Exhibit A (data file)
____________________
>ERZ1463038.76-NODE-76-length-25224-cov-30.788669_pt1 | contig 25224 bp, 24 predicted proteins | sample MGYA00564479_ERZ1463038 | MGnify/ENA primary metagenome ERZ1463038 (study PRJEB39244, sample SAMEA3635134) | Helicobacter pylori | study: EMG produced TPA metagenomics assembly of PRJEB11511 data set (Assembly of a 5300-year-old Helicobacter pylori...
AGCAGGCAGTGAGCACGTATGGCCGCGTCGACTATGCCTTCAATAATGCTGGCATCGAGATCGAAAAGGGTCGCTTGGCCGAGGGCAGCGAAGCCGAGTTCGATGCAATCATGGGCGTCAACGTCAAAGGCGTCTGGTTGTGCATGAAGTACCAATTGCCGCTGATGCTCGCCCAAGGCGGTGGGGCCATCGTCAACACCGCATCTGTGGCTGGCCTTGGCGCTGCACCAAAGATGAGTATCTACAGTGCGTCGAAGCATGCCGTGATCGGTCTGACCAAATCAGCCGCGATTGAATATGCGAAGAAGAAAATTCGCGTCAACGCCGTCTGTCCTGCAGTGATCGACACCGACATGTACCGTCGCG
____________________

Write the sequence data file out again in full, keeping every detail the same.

>ERZ1463038.76-NODE-76-length-25224-cov-30.788669_pt1 | contig 25224 bp, 24 predicted proteins | sample MGYA00564479_ERZ1463038 | MGnify/ENA primary metagenome ERZ1463038 (study PRJEB39244, sample SAMEA3635134) | Helicobacter pylori | study: EMG produced TPA metagenomics assembly of PRJEB11511 data set (Assembly of a 5300-year-old Helicobacter pylori...
AGCAGGCAGTGAGCACGTATGGCCGCGTCGACTATGCCTTCAATAATGCTGGCATCGAGATCGAAAAGGGTCGCTTGGCCGAGGGCAGCGAAGCCGAGTTCGATGCAATCATGGGCGTCAACGTCAAAGGCGTCTGGTTGTGCATGAAGTACCAATTGCCGCTGATGCTCGCCCAAGGCGGTGGGGCCATCGTCAACACCGCATCTGTGGCTGGCCTTGGCGCTGCACCAAAGATGAGTATCTACAGTGCGTCGAAGCATGCCGTGATCGGTCTGACCAAATCAGCCGCGATTGAATATGCGAAGAAGAAAATTCGCGTCAACGCCGTCTGTCCTGCAGTGATCGACACCGACATGTACCGTCGCG